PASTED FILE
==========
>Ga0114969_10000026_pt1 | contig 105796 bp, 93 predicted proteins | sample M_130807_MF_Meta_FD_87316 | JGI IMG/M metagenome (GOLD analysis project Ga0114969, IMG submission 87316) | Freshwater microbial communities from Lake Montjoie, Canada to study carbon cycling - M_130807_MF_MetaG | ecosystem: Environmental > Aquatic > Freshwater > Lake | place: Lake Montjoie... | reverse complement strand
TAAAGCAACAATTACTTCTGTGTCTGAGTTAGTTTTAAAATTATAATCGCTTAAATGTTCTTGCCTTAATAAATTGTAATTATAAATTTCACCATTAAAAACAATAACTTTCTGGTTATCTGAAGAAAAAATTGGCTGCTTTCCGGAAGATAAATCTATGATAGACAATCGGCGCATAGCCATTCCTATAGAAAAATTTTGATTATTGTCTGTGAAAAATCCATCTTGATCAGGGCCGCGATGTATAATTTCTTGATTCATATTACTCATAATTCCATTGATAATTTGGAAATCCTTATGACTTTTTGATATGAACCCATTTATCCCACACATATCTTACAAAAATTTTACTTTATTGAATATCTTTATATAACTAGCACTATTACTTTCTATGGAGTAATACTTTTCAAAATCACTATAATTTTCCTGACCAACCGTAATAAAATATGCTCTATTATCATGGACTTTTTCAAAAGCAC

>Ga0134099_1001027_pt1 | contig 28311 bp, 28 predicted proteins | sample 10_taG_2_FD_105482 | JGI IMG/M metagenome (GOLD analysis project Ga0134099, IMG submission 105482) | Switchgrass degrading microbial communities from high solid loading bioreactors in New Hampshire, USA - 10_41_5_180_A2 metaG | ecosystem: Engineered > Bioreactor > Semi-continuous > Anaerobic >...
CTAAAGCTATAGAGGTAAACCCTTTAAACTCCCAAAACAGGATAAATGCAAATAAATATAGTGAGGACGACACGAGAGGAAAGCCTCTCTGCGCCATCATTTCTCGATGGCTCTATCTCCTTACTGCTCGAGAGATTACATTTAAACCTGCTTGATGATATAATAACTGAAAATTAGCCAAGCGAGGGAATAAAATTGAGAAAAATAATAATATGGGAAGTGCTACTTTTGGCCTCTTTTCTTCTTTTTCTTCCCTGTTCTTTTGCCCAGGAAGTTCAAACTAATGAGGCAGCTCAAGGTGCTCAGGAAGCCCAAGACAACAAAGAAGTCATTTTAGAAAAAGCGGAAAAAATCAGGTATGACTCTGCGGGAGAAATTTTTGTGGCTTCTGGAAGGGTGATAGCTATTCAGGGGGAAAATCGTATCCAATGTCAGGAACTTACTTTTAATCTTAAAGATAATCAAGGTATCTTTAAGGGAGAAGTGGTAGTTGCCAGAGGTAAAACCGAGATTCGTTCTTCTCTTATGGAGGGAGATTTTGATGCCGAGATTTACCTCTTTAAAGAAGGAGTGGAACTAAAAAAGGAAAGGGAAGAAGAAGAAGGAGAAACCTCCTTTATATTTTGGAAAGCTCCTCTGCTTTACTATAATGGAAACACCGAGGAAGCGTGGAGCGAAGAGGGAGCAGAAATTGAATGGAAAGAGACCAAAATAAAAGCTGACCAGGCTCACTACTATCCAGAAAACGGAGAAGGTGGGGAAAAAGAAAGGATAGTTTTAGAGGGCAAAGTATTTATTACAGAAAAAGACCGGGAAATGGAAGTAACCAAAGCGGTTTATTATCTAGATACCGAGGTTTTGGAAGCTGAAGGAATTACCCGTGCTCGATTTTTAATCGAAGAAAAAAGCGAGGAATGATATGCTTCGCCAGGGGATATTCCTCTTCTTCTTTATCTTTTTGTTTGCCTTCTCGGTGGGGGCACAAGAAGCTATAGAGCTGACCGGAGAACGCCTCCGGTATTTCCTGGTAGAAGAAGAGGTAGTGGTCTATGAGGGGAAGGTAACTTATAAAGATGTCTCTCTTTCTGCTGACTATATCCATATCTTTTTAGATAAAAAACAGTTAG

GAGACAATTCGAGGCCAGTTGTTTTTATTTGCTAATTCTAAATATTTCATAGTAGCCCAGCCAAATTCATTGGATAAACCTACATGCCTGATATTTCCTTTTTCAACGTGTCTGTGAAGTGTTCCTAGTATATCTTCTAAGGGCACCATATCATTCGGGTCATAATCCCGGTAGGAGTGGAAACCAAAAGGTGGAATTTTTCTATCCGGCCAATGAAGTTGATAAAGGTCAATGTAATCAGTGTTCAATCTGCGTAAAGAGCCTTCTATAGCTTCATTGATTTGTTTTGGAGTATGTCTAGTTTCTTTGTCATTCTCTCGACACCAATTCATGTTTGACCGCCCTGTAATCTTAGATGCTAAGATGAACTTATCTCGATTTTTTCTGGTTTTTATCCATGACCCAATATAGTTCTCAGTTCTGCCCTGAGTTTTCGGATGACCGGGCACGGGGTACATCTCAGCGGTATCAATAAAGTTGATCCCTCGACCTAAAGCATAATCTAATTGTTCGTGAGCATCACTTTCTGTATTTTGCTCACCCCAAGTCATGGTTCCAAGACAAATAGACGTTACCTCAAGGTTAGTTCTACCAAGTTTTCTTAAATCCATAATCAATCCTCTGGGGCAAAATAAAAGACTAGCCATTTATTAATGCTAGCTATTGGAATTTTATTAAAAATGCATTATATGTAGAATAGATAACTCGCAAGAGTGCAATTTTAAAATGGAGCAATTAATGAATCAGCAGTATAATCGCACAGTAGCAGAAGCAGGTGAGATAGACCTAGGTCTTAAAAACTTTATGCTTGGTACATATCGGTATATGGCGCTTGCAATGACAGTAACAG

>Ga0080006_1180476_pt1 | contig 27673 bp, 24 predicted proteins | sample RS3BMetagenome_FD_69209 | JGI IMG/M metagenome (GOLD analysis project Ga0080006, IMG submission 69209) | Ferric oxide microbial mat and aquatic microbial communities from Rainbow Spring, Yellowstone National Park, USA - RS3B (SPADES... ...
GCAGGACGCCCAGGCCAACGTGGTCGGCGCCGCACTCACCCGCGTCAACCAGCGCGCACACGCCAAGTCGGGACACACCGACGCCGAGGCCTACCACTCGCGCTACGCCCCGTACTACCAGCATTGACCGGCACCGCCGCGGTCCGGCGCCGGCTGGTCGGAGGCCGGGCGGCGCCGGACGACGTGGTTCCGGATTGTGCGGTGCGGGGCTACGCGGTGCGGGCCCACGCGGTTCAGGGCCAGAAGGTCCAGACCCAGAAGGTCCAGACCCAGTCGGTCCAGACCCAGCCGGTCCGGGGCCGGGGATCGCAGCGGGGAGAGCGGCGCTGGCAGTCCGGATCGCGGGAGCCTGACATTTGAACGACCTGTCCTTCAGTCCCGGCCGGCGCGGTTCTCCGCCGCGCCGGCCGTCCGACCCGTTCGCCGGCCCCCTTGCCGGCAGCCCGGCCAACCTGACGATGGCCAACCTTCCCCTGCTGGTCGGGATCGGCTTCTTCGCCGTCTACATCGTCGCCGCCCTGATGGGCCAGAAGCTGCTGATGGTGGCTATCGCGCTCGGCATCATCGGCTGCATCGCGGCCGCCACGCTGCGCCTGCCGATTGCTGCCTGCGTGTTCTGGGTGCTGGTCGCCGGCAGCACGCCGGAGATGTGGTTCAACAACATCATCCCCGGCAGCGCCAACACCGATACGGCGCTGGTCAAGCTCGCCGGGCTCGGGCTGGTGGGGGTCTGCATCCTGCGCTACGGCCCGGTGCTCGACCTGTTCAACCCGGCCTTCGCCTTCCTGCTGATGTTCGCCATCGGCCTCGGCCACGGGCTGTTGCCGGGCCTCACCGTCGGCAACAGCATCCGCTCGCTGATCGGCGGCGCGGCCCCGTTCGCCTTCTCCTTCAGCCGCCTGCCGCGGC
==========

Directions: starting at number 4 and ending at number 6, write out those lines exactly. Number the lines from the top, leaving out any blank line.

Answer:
CTAAAGCTATAGAGGTAAACCCTTTAAACTCCCAAAACAGGATAAATGCAAATAAATATAGTGAGGACGACACGAGAGGAAAGCCTCTCTGCGCCATCATTTCTCGATGGCTCTATCTCCTTACTGCTCGAGAGATTACATTTAAACCTGCTTGATGATATAATAACTGAAAATTAGCCAAGCGAGGGAATAAAATTGAGAAAAATAATAATATGGGAAGTGCTACTTTTGGCCTCTTTTCTTCTTTTTCTTCCCTGTTCTTTTGCCCAGGAAGTTCAAACTAATGAGGCAGCTCAAGGTGCTCAGGAAGCCCAAGACAACAAAGAAGTCATTTTAGAAAAAGCGGAAAAAATCAGGTATGACTCTGCGGGAGAAATTTTTGTGGCTTCTGGAAGGGTGATAGCTATTCAGGGGGAAAATCGTATCCAATGTCAGGAACTTACTTTTAATCTTAAAGATAATCAAGGTATCTTTAAGGGAGAAGTGGTAGTTGCCAGAGGTAAAACCGAGATTCGTTCTTCTCTTATGGAGGGAGATTTTGATGCCGAGATTTACCTCTTTAAAGAAGGAGTGGAACTAAAAAAGGAAAGGGAAGAAGAAGAAGGAGAAACCTCCTTTATATTTTGGAAAGCTCCTCTGCTTTACTATAATGGAAACACCGAGGAAGCGTGGAGCGAAGAGGGAGCAGAAATTGAATGGAAAGAGACCAAAATAAAAGCTGACCAGGCTCACTACTATCCAGAAAACGGAGAAGGTGGGGAAAAAGAAAGGATAGTTTTAGAGGGCAAAGTATTTATTACAGAAAAAGACCGGGAAATGGAAGTAACCAAAGCGGTTTATTATCTAGATACCGAGGTTTTGGAAGCTGAAGGAATTACCCGTGCTCGATTTTTAATCGAAGAAAAAAGCGAGGAATGATATGCTTCGCCAGGGGATATTCCTCTTCTTCTTTATCTTTTTGTTTGCCTTCTCGGTGGGGGCACAAGAAGCTATAGAGCTGACCGGAGAACGCCTCCGGTATTTCCTGGTAGAAGAAGAGGTAGTGGTCTATGAGGGGAAGGTAACTTATAAAGATGTCTCTCTTTCTGCTGACTATATCCATATCTTTTTAGATAAAAAACAGTTAG

GAGACAATTCGAGGCCAGTTGTTTTTATTTGCTAATTCTAAATATTTCATAGTAGCCCAGCCAAATTCATTGGATAAACCTACATGCCTGATATTTCCTTTTTCAACGTGTCTGTGAAGTGTTCCTAGTATATCTTCTAAGGGCACCATATCATTCGGGTCATAATCCCGGTAGGAGTGGAAACCAAAAGGTGGAATTTTTCTATCCGGCCAATGAAGTTGATAAAGGTCAATGTAATCAGTGTTCAATCTGCGTAAAGAGCCTTCTATAGCTTCATTGATTTGTTTTGGAGTATGTCTAGTTTCTTTGTCATTCTCTCGACACCAATTCATGTTTGACCGCCCTGTAATCTTAGATGCTAAGATGAACTTATCTCGATTTTTTCTGGTTTTTATCCATGACCCAATATAGTTCTCAGTTCTGCCCTGAGTTTTCGGATGACCGGGCACGGGGTACATCTCAGCGGTATCAATAAAGTTGATCCCTCGACCTAAAGCATAATCTAATTGTTCGTGAGCATCACTTTCTGTATTTTGCTCACCCCAAGTCATGGTTCCAAGACAAATAGACGTTACCTCAAGGTTAGTTCTACCAAGTTTTCTTAAATCCATAATCAATCCTCTGGGGCAAAATAAAAGACTAGCCATTTATTAATGCTAGCTATTGGAATTTTATTAAAAATGCATTATATGTAGAATAGATAACTCGCAAGAGTGCAATTTTAAAATGGAGCAATTAATGAATCAGCAGTATAATCGCACAGTAGCAGAAGCAGGTGAGATAGACCTAGGTCTTAAAAACTTTATGCTTGGTACATATCGGTATATGGCGCTTGCAATGACAGTAACAG

>Ga0080006_1180476_pt1 | contig 27673 bp, 24 predicted proteins | sample RS3BMetagenome_FD_69209 | JGI IMG/M metagenome (GOLD analysis project Ga0080006, IMG submission 69209) | Ferric oxide microbial mat and aquatic microbial communities from Rainbow Spring, Yellowstone National Park, USA - RS3B (SPADES... ...